Florentine Paraments of Pope Nicholas V (1450)

Nicholas V reigned as pope between the years 1447-1455.  To give a little historical context, it was during this same period that Constantinople fell to the Ottoman's -- a fact that Nicholas V always lamented, having attempted to come to its aid too late. Lamentable as this was, he was however a powerful and influential figure of the Renaissance in Rome, seeking to promote arts and culture within Rome and being the pope who first ordered designs to be made for a new St. Peter's Basilica. A great bibliophile, Nicholas V once commented that he experienced more joy in one day within his previous context as a librarian than in one year as pope. He was even said to have kept some of the most precious volumes of what would become the Vatican library near his bedside. All of this is simply to say that Nicholas V was a scholar and man of erudition.

Today, however, our focus is on a set of his vestments; vestments which were of Florentine manufacture being dated to circa 1450. The vestments are quite typical in many ways for the style of the period, with a beautiful gold and red velvet of familiar meandering pattern forming its base.  We will begin with the cope which shows this particularly well, consisting of floral, pomegranate and pine motifs. The orphrey of the cope contains the images of various saints including St. Bernardine of Siena, St. Sylvester, St. Michael, St. Francis, St. George, St. Gregory, St Peter and St. Paul, while the hood/shield of the cope contains an image of the resurrected Christ and the apostle Thomas placing his fingers into Christ's pierced side.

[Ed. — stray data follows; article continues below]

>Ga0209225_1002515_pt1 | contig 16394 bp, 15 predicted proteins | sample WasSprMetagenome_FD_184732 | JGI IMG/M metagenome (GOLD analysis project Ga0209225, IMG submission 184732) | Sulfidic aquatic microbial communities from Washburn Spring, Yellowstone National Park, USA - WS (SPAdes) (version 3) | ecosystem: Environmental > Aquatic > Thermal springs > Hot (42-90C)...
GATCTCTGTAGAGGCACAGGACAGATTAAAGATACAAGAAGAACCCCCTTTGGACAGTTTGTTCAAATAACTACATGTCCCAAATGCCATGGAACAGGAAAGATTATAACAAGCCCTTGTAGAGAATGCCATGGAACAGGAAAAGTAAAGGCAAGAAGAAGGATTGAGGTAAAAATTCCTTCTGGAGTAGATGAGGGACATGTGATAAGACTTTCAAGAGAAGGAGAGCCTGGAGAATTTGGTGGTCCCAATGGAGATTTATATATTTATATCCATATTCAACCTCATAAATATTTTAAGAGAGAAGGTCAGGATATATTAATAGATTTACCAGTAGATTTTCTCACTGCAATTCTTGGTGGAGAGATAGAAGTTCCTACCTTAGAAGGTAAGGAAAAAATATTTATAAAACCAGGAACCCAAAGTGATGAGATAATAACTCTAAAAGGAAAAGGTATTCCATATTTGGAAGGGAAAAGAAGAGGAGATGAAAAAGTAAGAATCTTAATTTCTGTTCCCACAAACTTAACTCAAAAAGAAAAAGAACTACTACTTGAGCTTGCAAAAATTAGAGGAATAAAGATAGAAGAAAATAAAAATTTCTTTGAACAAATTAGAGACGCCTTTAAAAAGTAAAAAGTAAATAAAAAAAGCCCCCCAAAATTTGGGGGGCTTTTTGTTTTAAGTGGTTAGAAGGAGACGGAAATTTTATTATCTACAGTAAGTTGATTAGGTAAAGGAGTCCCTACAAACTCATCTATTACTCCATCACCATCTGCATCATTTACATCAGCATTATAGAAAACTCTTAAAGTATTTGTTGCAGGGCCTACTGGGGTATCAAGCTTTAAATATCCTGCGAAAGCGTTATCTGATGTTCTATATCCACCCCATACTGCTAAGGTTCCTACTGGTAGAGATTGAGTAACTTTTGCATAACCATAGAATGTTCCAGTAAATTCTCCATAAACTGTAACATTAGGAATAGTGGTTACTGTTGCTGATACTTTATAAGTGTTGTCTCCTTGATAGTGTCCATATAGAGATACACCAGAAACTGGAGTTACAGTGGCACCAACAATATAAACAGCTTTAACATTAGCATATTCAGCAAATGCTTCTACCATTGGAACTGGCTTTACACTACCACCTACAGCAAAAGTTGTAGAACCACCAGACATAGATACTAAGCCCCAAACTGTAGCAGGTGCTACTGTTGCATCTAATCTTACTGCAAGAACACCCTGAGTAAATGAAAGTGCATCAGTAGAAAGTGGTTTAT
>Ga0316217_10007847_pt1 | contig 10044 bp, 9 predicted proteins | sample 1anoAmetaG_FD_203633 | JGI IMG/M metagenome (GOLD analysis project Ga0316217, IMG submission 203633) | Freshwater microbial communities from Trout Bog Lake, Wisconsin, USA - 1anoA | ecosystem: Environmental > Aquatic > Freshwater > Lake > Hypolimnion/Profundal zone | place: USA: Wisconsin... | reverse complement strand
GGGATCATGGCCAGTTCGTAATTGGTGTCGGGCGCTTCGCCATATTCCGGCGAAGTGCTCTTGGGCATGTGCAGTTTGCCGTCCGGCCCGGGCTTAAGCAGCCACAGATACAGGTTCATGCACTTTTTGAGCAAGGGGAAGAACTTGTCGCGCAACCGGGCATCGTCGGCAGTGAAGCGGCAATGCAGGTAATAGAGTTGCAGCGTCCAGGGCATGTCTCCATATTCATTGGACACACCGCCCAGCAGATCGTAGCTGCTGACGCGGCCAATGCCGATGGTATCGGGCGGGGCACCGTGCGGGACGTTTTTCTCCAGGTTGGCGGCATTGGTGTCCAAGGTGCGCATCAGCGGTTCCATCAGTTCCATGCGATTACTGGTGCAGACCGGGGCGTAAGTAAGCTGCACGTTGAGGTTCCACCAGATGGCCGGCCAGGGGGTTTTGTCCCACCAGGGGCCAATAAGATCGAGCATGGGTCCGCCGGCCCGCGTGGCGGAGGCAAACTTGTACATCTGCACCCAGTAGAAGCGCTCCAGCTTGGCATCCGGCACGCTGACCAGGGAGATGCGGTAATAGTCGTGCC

The chasuble, dalmatic and tunicle of the set contain similar themes, but -- rather uniquely -- within the meandering, serpentine design are now found images of the biblical story of Christ and St. Peter walking on water in the Sea of Galilee.  The orphrey contains a geometric, almost Celtic-like cross motif as well as floral motifs -- making this a rather unique design variant insofar as the orphrey is more decorative, while the imagery is found without.  
Here are a few closer details of the textile.

The set in question is housed within the Bargello Museum in Florence. 

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